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Your Ownership Choices

Consolidator money is chasing multidoctor practices. If you don’t want to start a clinic from scratch, consider buying an overlooked hospital or obtaining a small stake in a corporate transaction. 

Your Ownership Choices
Single-doctor practices aren’t corporate magnets. Consolidators are more interested in larger, multidoctor practices.

The situation is all too common. You were promised — or you at least expected — the opportunity to become a partner in the veterinary practice where you work, only to be outbid by a corporate consolidator. Is this the end of your dream to own a veterinary hospital? It doesn’t have to be. Let’s look at some of the options still available to you.

Work for a Corporate Owner

Corporate consolidators offer stability and the potential option to relocate. If you aren’t ready to own a practice immediately, you can keep your job and possibly receive greater fringe benefits in a corporate setting. Read your employment contract carefully and have an attorney review it before you sign. Ideally, hire an attorney experienced in veterinary consolidator contracts. Consolidators can afford better lawyers, so make sure you fully understand any noncompete agreement and its time and geographic restrictions. When you are ready to branch out on your own, you will need to be outside the specified geographical range and beyond the time limit referenced in your contract.

Be a Corporate Buyer’s Minority Partner

Independent practice owners have long had the option of retaining a minority interest when they sell to a consolidator. Some consolidators initially offered this model to differentiate themselves from competitors, and now nearly everyone will consider such a setup. The selling veterinarian retains a minority stake in the practice, and the consolidator owns the controlling interest. The arrangement allows the veterinarian owner to offload much of the management burden and receive a portion of the practice’s profits. Ideally, when the veterinarian is ready to sell the minority interest, the practice has grown and is more profitable, increasing the sales price.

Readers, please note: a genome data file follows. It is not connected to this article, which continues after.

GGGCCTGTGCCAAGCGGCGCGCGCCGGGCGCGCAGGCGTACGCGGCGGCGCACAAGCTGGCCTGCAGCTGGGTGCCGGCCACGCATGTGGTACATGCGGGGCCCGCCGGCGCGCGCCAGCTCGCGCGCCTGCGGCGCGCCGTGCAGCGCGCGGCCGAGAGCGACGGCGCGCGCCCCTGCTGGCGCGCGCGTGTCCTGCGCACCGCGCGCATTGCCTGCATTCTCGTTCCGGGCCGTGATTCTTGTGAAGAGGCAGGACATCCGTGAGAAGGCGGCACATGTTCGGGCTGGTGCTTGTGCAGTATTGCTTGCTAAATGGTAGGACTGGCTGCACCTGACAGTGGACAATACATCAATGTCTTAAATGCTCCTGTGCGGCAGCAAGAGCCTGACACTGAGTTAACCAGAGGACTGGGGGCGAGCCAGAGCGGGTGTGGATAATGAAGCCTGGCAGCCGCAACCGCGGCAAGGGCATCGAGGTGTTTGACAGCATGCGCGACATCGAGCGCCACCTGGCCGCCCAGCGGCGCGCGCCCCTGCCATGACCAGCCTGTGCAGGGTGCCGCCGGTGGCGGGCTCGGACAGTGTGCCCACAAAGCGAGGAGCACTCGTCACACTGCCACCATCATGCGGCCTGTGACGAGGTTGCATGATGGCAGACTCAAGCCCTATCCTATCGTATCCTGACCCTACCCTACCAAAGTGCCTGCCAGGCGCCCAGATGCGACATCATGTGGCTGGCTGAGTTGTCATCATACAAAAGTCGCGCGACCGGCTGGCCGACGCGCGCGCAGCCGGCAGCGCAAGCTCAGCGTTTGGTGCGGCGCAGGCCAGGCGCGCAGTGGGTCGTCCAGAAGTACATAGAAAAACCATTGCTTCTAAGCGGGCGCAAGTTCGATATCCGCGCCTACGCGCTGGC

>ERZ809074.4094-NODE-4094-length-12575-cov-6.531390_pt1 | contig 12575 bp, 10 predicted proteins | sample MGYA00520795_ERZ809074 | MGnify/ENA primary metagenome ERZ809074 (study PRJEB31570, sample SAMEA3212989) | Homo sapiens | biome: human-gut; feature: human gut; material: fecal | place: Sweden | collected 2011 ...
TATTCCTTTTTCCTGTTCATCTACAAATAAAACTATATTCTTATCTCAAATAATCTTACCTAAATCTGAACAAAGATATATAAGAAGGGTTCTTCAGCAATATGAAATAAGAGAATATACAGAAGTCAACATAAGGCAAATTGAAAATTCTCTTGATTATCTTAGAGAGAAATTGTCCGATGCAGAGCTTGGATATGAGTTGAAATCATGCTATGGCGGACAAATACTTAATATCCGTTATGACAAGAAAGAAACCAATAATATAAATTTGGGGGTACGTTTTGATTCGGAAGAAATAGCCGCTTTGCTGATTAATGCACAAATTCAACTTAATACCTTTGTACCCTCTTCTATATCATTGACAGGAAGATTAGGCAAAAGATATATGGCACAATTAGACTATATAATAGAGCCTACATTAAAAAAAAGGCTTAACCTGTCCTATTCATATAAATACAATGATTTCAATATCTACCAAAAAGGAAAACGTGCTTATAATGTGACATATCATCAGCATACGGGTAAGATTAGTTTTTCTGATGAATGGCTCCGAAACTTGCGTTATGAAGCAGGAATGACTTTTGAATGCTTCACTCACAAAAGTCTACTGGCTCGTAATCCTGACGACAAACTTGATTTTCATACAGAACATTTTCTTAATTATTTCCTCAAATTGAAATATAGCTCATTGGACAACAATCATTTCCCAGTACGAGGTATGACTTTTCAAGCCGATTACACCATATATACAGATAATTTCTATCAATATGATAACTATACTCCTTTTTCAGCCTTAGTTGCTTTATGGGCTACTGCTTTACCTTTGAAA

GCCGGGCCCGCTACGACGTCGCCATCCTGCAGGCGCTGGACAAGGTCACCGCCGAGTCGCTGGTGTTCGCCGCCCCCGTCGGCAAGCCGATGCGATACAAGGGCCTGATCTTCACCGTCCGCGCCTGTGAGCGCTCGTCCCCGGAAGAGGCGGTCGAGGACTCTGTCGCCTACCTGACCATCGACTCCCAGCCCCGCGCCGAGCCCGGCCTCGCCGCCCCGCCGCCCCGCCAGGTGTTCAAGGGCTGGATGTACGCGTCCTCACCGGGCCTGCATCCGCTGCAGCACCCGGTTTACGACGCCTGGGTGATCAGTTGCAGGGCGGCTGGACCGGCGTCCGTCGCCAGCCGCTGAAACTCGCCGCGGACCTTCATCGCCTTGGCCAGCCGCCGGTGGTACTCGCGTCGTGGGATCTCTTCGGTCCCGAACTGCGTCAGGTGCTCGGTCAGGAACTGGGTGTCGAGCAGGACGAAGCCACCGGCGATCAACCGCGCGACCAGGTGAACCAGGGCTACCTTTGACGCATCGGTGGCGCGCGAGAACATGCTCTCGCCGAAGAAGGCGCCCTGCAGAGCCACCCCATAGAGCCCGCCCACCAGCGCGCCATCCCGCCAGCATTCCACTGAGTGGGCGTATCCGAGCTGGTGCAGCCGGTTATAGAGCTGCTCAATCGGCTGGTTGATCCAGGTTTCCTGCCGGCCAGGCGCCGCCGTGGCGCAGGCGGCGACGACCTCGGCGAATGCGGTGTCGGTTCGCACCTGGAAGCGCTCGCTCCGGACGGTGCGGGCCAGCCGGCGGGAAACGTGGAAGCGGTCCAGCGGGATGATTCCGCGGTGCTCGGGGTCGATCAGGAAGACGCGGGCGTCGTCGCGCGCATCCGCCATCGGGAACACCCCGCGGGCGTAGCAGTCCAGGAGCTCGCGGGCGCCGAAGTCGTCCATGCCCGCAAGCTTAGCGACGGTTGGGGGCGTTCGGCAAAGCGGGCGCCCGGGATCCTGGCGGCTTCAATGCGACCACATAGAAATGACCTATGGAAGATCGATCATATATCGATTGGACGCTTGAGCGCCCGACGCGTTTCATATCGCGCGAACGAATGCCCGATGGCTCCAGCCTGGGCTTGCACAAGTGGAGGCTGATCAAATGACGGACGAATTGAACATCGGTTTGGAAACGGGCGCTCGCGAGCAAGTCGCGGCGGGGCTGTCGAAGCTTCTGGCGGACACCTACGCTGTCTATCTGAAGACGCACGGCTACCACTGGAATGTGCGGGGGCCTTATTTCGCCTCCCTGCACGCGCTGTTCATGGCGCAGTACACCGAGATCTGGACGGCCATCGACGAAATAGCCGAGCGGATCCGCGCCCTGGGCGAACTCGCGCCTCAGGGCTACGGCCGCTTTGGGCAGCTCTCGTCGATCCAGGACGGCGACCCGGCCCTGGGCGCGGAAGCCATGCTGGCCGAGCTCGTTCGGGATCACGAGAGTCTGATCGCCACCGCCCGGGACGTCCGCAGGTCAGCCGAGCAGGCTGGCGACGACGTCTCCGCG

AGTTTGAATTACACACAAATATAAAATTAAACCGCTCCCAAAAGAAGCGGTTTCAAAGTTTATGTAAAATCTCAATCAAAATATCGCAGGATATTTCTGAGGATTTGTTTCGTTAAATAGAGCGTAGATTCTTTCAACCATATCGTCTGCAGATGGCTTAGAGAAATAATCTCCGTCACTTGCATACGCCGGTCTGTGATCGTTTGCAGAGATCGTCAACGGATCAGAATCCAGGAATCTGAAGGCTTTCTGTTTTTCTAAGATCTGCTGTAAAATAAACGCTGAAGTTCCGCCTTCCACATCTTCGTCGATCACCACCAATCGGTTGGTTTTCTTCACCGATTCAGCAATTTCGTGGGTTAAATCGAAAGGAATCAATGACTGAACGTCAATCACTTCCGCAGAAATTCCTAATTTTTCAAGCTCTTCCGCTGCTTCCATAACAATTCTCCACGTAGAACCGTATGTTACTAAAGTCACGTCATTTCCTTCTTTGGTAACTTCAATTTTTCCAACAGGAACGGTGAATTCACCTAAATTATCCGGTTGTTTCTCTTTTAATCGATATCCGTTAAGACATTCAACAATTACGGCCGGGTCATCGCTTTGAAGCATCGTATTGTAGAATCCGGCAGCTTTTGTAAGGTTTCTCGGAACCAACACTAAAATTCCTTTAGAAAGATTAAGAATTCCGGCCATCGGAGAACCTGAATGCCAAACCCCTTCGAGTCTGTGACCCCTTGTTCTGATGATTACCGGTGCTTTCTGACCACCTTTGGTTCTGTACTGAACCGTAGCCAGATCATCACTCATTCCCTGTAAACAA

What does this scenario have to do with you as an associate veterinarian? Corporate purchases provide much more flexibility than in the past. Practice owners who want their associates to share in the advantages of a corporate sale have lobbied for opportunities benefiting their doctors. Now, in many cases, associates can buy a minority interest of their own when their employer sells to a corporate group. Sometimes, they can step into the seller’s shoes as the only minority owner. Other times, the practice owner sells a minority interest to the associate and the remaining interest to the consolidator. If this arrangement appeals to you, discuss it with the practice owner early in the process.

If you buy a minority interest from the consolidator, the company might offer to finance the deal. Understand that the terms might not be as competitive as a loan from a commercial lender. Again, an attorney must review any sales contract before you sign it. Often, limits will be placed on the price you will receive when you sell your interest. For example, if you buy your interest at seven times earnings, you will receive the same 7X multiplier when you sell.

Buy a Different Practice

Whether you want to stay close to home or get out of Dodge, other private practices are on the market. Review the clinics posted on veterinary broker websites. If you don’t see anything nearby, you aren’t out of luck. Call the broker, who likely knows of practices expected to list soon. One of them might fit your criteria.